Haskell Garrett:'I am okay' after shooting, Ohio State defensive tackle tweets

Key got on the next flight to Columbus. Johnson picked her up at the airport and took her to the hospital. When Key was able to see her son, she was relieved.

Haskell Garrett, here tackling Miami University running back Tyre Shelton in a 2019 game, had high hopes he could be an impact player in 2020.

“I was very happy that he still had a face and that he was OK and that everything that needed to be done could be taken care of,” she said. “I came out and told coach Day he wouldn't believe it, but he looks just like Haskell. You wouldn't even believe that he got shot in the face.

“When you hear the news of getting shot in the face, you just think horrible things. He's been blessed. I don’t know how that happened. But it was a relief and a godsend. It was a miracle.”

Back with a vengeance 

Still, Garrett faced a long, uncertain recovery. He required multiple surgeries, including a bone graft. He couldn’t eat solid food. Even now, he has to cut meat into small pieces.

A return to football seemed a longshot, but Garrett was resolute. He worked with strength coach Mickey Marotti, butting heads at times when Garrett wanted to push faster than the medical staff would allow. He met regularly with Johnson, studying video and doing whatever he could to compensate for the missed practice time.

“Here’s guy who was an inch away from serious injury or death,” Johnson said. “He could have opted out. He could have said, ‘Coach, I’m done with football.’ And he came back with a vengeance.

“He has worked extremely hard. He’s a great practice player. He listens. He has a really high football IQ. He takes great notes in meetings. He is mentally prepared when he goes to the game.”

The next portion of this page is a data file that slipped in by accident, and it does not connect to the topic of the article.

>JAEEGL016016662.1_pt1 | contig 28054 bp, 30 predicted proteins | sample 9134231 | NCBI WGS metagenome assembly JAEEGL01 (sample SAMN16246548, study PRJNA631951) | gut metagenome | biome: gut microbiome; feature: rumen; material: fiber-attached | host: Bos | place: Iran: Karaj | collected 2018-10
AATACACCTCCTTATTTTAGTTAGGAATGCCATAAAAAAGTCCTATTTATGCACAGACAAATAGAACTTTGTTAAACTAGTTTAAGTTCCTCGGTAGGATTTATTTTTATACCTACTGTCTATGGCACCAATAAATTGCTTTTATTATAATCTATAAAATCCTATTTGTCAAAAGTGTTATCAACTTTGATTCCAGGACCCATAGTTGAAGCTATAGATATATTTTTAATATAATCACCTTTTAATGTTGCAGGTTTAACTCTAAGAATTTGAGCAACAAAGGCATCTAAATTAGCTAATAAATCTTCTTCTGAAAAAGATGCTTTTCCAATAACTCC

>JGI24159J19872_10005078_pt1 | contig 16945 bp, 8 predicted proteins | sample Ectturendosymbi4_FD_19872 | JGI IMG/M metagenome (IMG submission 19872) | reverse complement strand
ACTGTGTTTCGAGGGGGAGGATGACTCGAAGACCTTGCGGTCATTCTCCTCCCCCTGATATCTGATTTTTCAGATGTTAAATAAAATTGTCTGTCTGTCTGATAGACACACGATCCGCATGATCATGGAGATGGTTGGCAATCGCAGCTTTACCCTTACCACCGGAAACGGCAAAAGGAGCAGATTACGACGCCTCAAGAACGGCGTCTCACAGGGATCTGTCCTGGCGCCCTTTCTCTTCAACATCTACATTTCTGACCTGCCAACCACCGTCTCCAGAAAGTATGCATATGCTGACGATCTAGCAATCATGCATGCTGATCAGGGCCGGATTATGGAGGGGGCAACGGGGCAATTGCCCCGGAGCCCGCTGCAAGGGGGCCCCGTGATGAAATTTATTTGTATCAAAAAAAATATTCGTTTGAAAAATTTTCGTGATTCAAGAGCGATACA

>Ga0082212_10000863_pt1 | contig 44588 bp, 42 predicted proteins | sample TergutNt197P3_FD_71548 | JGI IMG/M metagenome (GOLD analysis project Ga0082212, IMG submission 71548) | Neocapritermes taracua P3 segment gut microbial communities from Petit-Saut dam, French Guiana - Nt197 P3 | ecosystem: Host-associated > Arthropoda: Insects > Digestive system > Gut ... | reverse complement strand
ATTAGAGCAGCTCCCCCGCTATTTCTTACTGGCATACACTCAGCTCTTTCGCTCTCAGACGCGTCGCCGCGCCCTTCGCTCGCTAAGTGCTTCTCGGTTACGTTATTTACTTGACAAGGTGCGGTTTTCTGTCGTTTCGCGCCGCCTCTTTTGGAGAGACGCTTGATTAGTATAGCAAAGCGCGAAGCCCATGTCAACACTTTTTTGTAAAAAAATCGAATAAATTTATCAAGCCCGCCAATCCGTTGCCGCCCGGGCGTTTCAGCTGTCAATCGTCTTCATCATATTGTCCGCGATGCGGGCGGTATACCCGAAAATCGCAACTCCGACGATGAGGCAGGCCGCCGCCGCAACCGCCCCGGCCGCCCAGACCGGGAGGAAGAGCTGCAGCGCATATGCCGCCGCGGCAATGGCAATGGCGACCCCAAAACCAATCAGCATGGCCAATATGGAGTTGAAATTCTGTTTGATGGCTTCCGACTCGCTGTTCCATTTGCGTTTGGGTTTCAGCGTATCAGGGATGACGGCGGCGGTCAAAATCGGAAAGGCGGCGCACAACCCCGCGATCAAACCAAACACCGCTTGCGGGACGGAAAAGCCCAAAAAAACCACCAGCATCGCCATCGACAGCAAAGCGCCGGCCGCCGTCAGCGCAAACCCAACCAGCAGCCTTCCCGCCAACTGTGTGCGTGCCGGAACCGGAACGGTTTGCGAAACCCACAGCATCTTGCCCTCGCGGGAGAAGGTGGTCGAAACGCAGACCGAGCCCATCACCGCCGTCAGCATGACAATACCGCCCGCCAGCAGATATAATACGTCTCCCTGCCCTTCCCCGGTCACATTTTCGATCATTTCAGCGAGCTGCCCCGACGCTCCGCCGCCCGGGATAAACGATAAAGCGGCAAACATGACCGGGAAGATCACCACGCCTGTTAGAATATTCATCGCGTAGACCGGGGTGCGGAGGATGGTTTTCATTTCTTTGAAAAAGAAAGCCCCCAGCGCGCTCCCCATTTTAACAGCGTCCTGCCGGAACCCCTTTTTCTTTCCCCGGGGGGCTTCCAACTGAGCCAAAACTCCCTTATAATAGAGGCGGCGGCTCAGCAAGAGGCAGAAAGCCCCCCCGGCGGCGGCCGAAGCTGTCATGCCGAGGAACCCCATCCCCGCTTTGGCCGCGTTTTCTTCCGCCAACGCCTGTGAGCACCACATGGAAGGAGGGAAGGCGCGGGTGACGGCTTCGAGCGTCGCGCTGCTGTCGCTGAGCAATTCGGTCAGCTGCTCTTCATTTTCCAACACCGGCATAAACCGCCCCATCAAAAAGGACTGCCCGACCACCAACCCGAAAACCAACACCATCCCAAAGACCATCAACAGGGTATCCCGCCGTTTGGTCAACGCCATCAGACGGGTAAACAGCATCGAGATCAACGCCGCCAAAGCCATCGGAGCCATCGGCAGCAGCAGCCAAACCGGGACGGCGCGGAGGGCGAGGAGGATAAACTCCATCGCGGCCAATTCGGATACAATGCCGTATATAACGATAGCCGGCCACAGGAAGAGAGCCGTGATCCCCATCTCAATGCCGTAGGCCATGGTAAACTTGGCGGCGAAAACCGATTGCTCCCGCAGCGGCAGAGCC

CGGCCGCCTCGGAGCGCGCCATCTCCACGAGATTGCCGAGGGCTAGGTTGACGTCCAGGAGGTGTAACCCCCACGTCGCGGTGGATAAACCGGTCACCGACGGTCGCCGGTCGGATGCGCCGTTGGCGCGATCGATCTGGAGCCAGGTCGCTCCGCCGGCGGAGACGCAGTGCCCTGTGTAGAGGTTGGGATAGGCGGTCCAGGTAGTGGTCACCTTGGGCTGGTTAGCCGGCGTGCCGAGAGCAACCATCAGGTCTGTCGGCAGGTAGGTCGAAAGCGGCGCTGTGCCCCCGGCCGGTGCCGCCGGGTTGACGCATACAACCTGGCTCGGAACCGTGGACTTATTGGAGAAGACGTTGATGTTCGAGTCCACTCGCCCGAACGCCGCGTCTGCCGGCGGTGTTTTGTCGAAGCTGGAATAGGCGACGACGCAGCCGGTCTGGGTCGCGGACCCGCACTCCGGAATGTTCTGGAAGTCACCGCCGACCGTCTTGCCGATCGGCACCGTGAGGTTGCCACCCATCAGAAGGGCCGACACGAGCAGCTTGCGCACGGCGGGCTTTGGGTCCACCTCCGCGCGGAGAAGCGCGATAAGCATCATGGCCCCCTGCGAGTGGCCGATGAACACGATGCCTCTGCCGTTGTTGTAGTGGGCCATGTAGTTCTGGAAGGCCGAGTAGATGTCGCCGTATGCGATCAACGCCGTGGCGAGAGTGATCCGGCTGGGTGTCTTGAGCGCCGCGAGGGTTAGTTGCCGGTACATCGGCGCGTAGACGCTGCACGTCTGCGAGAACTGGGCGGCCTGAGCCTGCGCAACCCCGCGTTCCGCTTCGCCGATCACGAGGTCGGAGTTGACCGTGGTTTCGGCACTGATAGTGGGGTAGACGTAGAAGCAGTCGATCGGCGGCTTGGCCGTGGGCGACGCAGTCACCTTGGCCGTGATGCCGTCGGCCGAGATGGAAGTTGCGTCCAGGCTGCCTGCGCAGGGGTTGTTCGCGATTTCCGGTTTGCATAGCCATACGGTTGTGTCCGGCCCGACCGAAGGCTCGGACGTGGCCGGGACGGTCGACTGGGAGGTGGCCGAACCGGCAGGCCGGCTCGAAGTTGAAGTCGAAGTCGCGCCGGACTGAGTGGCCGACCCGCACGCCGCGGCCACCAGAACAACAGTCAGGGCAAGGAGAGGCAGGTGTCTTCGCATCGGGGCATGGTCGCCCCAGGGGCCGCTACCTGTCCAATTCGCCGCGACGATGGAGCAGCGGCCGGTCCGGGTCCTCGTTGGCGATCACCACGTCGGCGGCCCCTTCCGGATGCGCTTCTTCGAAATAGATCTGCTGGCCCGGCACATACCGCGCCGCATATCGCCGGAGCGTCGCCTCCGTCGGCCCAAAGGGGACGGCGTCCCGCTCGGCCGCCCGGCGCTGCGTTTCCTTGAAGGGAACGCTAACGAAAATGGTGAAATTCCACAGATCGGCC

It was only four days before the season opener against Nebraska that Garrett was cleared medically to play.

“I cried when I got in my car because it was everything I waited for,” he said. “I just wanted that opportunity to go and compete and do what I love to do.”

From the Nebraska game on, Garrett has been a dominant force. Pro Football Focus grades him higher than any defensive lineman in college football. Against Michigan State, he tipped and then caught an interception for a touchdown. It was surprising that he was named only a third-team pick on the all-Big Ten team.

'Fat-guy touchdown alert':Watch defensive lineman Haskell Garrett's nifty touchdown

Garrett wears a beard, which hides the small scars from the shooting. But emotional wounds do remain.

“Just like anybody else (would), I still have PTSD from the situation,” he said.

Garrett is grateful to Ohio State that he is able to have weekly counseling. He thanks all of the people who helped him recover, physically and otherwise. A GoFundme account raised more than $37,000 for his medical bills.

Those who know him say he’s an easy person to rally around because of his friendliness and generosity.

Haskell Garrett (92) and defensive end Javontae Jean-Baptiste leave the field after a game last season against Miami.

“He’s one of my best friends on the team,” Werner said.

His mom laughed as she described the daily calls he has with his 18-month-old nephew.

“He is a big-hearted guy,” Johnson said. “The Polynesian culture is all about family, and he believes that to a T. He believes if I give you my word that means something. He is very friendly with everybody.”

Werner said he notices a change in Garrett since his recovery — a maturity and determination to make the most of his second chance. Garrett graduated last week with a sociology degree.

Ohio State football:Garrett's interception for TD highlights strong Buckeyes defensive performance

"I really do think that might be a big reason for the way he’s playing," Werner said.

It has been an amazing recovery, and Garrett is intent on it continuing.

“My story is still being written,” Garrett said. “All those people that endured my journey with me, it’s just so gratifying. That sense of success, it’s not just mine. It’s everybody’s. It’s like an investment. It’s paid off. Everything that my family and everybody around me has gone through, it’s just overwhelming.”

brabinowitz@dispatch.com

@brdispatch